Dean’s List: A benefit for Schenectady’s Dancing Lady

A lot of people know Barbara Katz, though they might not be able to tell you her name.

A lot of people know Barbara Katz, though they might not be able to tell you her name.

She is The Dancing Lady whom you see at Jazz on Jay in Schenectady and at the Sunday green market around City Hall. Wherever there is free live music, you’re likely to see her dancing, arms lifted as though she is conducting an orchestra, feet moving in a little shuffle gait.

Often she is wearing an unusual costume, a funny hat, an ensemble of clothing that she likely collected at the various thrift shops she visits regularly.

County Legislator Karen Johnson says she’s never seen anyone who enjoys music and dancing so much. “I have 16 seasons of Jazz on Jay, and I have a photo of her dancing in every year.”

It’s not always a solo act. Her joyous reaction to the music is infectious and sometimes others are moved to rise and dance with her for a while.

Katz is one of those characters who add texture to the fabric of urban life.

She shows up on occasion at local government meetings to voice her opinion — about sidewalks that aren’t cleared in winter or intersections that are difficult for pedestrians to navigate.

Friends whom she visits will tell you that she enjoys talking about her art or her treks to the thrift shops or the City Mission. Sometimes she “rewinds,” and starts the conversation all over again.

Katz is also an artist. I think the first time I saw her she was drawing and coloring pictures at the Muddy Cup at Proctors where jazz musicians were playing.

She makes vibrant, colorful pictures of scenes, people and animals she encounters as she walks around Schenectady. Her media include crayons, pencils, markers — anything she can acquire inexpensively. Her pictures are simplistic but appealing, and have been shown at places around town, including Anthology Design Studio, Ambitions Cafe and at City Hall.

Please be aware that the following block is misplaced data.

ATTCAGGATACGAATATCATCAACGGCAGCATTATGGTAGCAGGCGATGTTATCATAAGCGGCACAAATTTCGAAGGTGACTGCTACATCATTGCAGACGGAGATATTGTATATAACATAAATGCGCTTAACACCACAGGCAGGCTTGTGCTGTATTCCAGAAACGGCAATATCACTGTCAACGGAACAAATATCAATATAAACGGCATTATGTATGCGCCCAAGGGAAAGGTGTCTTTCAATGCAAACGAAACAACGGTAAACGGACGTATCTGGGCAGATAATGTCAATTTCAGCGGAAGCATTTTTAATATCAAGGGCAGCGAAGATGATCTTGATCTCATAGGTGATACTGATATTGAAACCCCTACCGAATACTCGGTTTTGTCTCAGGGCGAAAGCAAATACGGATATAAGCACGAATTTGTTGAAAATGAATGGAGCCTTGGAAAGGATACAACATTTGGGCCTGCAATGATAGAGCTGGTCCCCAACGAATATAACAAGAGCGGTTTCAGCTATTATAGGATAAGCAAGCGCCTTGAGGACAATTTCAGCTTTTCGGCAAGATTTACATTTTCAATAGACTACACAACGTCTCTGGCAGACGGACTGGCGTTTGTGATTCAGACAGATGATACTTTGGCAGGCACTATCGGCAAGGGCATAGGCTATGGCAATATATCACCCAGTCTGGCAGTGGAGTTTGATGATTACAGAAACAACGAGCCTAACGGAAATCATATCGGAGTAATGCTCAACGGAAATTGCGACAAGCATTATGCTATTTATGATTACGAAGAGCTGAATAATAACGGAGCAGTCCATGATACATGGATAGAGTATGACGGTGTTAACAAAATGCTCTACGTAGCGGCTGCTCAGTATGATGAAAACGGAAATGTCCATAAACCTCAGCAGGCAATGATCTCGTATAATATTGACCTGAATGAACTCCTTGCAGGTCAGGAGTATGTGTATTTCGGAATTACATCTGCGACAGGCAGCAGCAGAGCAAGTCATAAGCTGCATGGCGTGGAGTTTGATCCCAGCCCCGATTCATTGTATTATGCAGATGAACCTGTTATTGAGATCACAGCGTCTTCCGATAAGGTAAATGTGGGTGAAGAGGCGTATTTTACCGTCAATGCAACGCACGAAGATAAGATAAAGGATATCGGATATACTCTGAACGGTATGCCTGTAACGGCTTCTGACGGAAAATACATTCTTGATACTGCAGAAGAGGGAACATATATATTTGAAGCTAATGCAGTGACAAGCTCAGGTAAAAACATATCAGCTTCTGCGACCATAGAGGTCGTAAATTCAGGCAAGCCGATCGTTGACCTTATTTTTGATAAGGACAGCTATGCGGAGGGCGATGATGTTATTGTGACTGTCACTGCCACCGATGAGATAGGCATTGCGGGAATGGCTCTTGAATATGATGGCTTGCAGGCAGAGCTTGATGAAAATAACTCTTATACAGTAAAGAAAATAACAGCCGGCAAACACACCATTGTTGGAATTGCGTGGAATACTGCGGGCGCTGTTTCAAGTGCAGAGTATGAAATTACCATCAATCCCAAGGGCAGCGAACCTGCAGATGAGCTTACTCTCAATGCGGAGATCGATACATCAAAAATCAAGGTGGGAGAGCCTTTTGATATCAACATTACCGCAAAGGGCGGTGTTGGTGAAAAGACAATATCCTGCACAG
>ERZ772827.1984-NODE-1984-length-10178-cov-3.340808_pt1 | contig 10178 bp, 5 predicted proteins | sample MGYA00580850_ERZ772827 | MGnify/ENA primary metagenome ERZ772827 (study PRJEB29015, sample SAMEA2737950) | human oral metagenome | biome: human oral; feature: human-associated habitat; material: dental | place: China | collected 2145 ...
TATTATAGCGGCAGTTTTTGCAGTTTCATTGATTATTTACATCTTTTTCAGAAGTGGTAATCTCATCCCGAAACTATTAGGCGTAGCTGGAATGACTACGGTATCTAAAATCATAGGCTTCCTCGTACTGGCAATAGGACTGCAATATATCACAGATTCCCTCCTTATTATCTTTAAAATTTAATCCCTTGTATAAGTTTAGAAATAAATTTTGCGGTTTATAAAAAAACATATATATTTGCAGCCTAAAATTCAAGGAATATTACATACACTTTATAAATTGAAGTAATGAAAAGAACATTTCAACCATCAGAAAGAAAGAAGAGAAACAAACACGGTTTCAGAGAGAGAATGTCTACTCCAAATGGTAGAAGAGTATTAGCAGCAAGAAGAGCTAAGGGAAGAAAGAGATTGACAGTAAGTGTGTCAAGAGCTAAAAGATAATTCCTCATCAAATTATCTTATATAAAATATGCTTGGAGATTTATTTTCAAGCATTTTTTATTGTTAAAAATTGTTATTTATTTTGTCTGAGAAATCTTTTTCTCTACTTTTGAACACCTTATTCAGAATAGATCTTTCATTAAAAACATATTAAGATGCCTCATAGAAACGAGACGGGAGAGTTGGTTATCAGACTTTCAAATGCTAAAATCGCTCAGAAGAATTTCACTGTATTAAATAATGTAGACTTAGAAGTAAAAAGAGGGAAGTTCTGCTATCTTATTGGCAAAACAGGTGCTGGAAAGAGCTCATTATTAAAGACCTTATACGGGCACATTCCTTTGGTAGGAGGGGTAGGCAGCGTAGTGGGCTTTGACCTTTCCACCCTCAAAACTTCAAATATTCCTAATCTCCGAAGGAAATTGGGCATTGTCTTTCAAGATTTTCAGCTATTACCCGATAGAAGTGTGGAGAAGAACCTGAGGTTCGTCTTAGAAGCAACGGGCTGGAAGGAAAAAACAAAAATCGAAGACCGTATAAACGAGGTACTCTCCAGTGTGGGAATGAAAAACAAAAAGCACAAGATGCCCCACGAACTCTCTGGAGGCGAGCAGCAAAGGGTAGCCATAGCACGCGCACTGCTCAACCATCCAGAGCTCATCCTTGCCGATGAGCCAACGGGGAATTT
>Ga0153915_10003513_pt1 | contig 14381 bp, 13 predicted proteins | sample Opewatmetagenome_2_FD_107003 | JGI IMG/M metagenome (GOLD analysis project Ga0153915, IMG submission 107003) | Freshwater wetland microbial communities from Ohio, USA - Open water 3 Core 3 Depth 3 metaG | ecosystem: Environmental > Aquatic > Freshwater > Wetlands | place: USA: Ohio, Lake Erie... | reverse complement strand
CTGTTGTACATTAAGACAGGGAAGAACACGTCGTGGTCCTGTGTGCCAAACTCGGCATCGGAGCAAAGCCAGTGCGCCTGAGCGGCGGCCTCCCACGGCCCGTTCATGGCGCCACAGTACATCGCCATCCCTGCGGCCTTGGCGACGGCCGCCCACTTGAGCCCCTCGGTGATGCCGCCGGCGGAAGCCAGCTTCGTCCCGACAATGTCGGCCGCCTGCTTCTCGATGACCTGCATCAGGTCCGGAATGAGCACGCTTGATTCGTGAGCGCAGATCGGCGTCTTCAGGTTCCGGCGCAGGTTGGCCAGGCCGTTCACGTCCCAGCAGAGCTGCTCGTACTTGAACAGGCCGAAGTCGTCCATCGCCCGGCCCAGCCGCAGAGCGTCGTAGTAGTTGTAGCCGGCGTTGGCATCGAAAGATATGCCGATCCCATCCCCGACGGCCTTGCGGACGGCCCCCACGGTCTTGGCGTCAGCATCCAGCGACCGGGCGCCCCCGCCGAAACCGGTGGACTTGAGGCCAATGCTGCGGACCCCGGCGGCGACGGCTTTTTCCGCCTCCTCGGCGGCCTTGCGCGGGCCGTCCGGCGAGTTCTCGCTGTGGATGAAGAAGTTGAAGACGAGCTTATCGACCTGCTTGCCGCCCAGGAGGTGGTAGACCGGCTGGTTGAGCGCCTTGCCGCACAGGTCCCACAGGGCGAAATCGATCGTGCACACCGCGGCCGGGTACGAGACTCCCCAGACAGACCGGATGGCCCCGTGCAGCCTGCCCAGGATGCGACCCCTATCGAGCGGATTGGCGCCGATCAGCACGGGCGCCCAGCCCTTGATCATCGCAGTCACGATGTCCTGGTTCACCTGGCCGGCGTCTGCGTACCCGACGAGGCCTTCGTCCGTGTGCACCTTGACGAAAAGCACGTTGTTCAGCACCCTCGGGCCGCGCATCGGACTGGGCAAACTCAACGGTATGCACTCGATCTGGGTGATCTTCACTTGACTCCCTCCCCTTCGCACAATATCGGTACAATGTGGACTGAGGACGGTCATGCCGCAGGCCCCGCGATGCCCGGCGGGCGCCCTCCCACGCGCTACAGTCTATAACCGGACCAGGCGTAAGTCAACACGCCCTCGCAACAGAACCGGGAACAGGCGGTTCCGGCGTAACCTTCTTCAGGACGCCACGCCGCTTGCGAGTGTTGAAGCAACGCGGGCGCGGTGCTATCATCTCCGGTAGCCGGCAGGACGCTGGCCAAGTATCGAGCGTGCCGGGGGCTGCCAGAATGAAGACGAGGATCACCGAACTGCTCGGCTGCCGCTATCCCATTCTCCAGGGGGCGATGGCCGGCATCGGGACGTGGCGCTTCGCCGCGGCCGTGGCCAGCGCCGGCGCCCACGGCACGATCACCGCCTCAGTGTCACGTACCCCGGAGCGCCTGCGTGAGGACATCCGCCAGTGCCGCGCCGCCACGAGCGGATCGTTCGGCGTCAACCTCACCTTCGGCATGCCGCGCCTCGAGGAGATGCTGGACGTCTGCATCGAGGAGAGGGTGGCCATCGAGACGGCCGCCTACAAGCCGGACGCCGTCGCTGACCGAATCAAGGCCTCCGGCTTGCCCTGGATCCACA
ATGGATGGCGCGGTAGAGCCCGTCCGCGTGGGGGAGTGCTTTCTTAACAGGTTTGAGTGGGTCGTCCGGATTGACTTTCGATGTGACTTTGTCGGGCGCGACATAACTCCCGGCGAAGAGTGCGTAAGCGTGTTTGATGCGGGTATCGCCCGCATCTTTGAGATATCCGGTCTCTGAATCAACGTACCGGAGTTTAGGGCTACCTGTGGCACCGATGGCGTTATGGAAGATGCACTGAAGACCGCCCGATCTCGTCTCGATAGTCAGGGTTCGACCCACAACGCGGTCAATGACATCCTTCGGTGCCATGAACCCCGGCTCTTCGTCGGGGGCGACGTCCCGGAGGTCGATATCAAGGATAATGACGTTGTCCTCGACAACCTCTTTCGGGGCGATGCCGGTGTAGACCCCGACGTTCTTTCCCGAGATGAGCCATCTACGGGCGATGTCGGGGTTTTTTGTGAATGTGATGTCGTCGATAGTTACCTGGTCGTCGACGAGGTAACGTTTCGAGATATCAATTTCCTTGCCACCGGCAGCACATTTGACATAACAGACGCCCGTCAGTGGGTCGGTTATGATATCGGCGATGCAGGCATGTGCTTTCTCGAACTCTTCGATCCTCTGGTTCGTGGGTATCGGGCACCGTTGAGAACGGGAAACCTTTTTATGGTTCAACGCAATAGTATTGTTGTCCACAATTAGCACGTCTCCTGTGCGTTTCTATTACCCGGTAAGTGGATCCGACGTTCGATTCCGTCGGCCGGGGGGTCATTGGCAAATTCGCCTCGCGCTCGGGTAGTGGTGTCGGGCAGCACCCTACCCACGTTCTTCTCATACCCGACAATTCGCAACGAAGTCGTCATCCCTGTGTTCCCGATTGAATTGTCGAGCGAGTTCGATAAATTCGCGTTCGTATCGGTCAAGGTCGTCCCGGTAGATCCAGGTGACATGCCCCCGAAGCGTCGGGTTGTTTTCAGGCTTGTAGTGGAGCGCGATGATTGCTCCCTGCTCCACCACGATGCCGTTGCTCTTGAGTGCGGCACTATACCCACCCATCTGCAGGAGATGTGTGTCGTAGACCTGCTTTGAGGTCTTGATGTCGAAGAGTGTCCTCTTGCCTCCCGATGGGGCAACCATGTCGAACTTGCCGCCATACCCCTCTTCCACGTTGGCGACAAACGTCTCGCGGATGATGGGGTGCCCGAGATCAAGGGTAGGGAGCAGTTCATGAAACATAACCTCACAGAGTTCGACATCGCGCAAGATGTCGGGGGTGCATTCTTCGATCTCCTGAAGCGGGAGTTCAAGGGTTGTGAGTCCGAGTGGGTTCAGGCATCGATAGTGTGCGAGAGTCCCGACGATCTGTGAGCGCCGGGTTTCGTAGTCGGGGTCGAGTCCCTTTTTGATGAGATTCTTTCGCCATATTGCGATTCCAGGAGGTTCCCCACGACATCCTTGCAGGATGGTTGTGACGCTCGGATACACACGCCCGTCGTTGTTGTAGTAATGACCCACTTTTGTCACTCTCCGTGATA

Times are tough, though, and Katz’s resources are modest. There are times when the cost of art supplies gets in the way of paying the rent or eating properly. Her health — she is 74 and a breast cancer survivor — is fragile.

Aware of those challenges, Katz’s friends at Anthology Design Studio hope to help her out. They will showcase Katz and some of her art from 5 to 9 p.m. on Friday during Art Night in downtown Schenectady. They’re encouraging everyone who can to drop by Anthology, at 469 State St., meet Katz and make a contribution to the cause.

“Barbara is so excited to meet everyone, dance the night away and raise some money to help make life a little more comfortable,” said Kara Brunk, who works at Anthology and has befriended Katz. She describes the Dancing Lady as “a little down on her luck” and in need of some positive reinforcement.

Brunk created fliers for Friday’s event, and Katz has been distributing them around town. At the time we talked, Brunk noted Katz had been back three times for more fliers.

She says Katz, whose outlook is always optimistic, would love to find a job, though it’s not easy in the current economy and at her age. She has applied at Walmart but so far no callback.

“I think she’d make the best greeter,” Brunk says.

Brunk is hopeful “a ton of people” will turn out Friday night to support the Dancing Lady.

I hope so too.

Irv Dean is the Gazette’s city editor. Reach him by e-mail at [email protected]

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